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  1. Manuel
  2. Sherlock Holmes The Voice
  4. Tuesday, 11 April 2017
Hello I have a question about the Montage 8 keybed: what do you think about it? is it heavier or lighter compared to an acoustic piano?

Can someone measure the downweight of the Montage 8's middle C for me? (in the pic is explained how to do it) Thank you!
I'd like to compare it to the downweight of my Schimmel upright.
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Accepted Answer Pending Moderation
The 8 is very responsive to me. Acoustic pianos are very responsive as well - they vary. Yamaha uprights seem to be very light on the touch. For Montage, I don't "feel" the hammer and all that. Like I think the S80 had more hammer feedback. I think the Montage 8 deviates just a tad from being an "I can't tell it's not a piano" when turning off the speakers and just feeling the keys. It's a has just a tad more response to cover the organ and synth bases without sacrificing, for me, in the "this feels like a GREAT weighted feel" department. We all, however, come from different places when it comes to this. I've made more comparisons of the Montage 8 keybed to other keyboards (Kurzweil, Nord, Korg, other Yamahas, Roland) and have a strong opinion of how it ranks vs. those. But you're not asking about that - acoustic pianos.

Can't give you the downweight measurement. Maybe someone can or dig up what the spec is.

I think the answer is going to end up being - on the light side of the spectrum.
  1. more than a month ago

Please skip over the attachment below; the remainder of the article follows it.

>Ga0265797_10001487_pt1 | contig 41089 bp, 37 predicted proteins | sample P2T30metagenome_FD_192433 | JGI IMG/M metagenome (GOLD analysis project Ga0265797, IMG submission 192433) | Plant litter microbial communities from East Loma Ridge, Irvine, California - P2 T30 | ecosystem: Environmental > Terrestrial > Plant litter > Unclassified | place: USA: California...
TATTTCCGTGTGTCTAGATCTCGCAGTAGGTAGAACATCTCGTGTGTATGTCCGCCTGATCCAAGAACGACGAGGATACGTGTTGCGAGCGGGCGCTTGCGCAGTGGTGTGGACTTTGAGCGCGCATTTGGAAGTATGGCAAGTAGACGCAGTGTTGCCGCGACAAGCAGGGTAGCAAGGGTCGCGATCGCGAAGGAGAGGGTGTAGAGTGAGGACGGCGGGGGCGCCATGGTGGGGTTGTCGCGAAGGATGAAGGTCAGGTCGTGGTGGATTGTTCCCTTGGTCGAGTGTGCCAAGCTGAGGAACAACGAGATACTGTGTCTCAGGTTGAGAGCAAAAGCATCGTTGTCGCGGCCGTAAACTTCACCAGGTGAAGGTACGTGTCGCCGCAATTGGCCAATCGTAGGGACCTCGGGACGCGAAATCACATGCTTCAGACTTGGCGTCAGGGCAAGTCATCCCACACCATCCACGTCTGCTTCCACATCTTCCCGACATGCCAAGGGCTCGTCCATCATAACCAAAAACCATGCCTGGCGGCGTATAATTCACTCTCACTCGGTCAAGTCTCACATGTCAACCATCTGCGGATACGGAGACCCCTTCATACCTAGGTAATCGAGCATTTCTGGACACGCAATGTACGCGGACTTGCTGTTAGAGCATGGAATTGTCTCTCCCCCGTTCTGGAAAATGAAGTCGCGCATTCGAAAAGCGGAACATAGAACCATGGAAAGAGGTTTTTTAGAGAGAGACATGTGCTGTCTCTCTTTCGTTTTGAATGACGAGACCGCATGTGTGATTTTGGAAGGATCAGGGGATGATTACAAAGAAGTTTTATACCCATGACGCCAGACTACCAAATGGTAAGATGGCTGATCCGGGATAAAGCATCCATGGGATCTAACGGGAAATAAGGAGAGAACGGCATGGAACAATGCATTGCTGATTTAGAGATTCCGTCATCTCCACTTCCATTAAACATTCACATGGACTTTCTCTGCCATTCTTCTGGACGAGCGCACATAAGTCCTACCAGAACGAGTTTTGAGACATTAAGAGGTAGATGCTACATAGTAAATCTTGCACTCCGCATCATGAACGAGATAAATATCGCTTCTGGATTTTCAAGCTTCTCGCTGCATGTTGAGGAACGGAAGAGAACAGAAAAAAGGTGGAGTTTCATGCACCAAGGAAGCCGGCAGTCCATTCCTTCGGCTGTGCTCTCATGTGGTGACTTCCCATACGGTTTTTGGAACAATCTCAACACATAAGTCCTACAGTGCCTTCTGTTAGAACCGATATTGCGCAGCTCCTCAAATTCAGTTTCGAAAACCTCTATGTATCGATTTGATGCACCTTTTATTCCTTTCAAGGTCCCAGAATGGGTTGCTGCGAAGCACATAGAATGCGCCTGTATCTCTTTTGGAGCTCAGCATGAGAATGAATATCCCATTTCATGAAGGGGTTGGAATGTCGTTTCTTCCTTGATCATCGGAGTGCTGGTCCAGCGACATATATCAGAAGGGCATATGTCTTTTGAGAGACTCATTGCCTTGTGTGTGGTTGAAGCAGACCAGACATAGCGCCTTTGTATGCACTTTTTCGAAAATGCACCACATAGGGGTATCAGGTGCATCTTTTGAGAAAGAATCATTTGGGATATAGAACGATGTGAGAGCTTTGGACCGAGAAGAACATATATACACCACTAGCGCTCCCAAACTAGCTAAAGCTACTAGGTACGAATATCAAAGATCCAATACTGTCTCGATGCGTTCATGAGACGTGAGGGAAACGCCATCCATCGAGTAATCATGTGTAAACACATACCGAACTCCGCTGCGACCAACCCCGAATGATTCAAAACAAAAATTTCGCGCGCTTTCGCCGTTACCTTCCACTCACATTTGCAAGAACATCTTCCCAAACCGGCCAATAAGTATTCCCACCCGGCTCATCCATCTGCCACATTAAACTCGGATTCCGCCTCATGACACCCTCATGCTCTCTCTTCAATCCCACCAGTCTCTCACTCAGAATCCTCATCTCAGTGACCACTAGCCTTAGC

3. # 1
Accepted Answer Pending Moderation
One of the major things that sold me on the Montage-8, (akin to the way everyone who I saw playing it, including myself, sounded like they were in a church (not acoustically, but spiritually!);) ) was the incredible connection between the keyboard response and the way the piano sound (the various ones) spoke felt and sounded. Jason's response is spot on - maybe a hair on the magical side, if not 101% totally pianistic; but close enuff, and yes, it's a good match between the way it *does* play (respond), and the sound that is produced when you have a piano selected. I feel like I can make it do things that a piano would do, and only a slight bit of extra 'thunk' may be preferable.
  1. more than a month ago
  3. # 2
Accepted Answer Pending Moderation
I've suggested before some "thunk" be dialed into the noises. Like pedal noises you can turn up or squelch out, hammer slap back, some more wood key mechanics, etc. I'm fond of the upright sound (acoustic piano, not so much the Montage rendition) because the mechanical bits are all "right in your face". Sometimes with an EP I can get fooled when I hear the "thunk" vs. feeling it. It associates the moment of thunkness to the present and somehow I transcend the lack of actual thunkiness. (i.e. tactile feedback)

Various slightly different spellings of root "thunk" are intentional.

EP is referenced because there's a lot of focus on the noisy bits of an EP this gen - and the other non "E" "P"s could be served by the same level of treatment. I'm not saying it isn't there - just a matter of degrees.
  1. more than a month ago
  3. # 3
Accepted Answer Pending Moderation
Leaving aside the sounds that replicate the ones of a real piano or EP (I can live without them), what really matters to me is the weight of the keys: I can't really stand light touch keybeds and unfortunately if I don't play on an keybed similar to an average keybed of a piano (about 50g of downweight) my left hand's little and ring fingers will give me problems due to an injury of the my ulnar nerve.

I know that the new Roland RD-2000 has about 65g of downweight (that's good for my case), so I would like to know the downweight also of the Montage 8, to decide if buying it or instead going in the next two years for the combo Roland RD-2000 + Montege 6 .
  1. more than a month ago
  3. # 4
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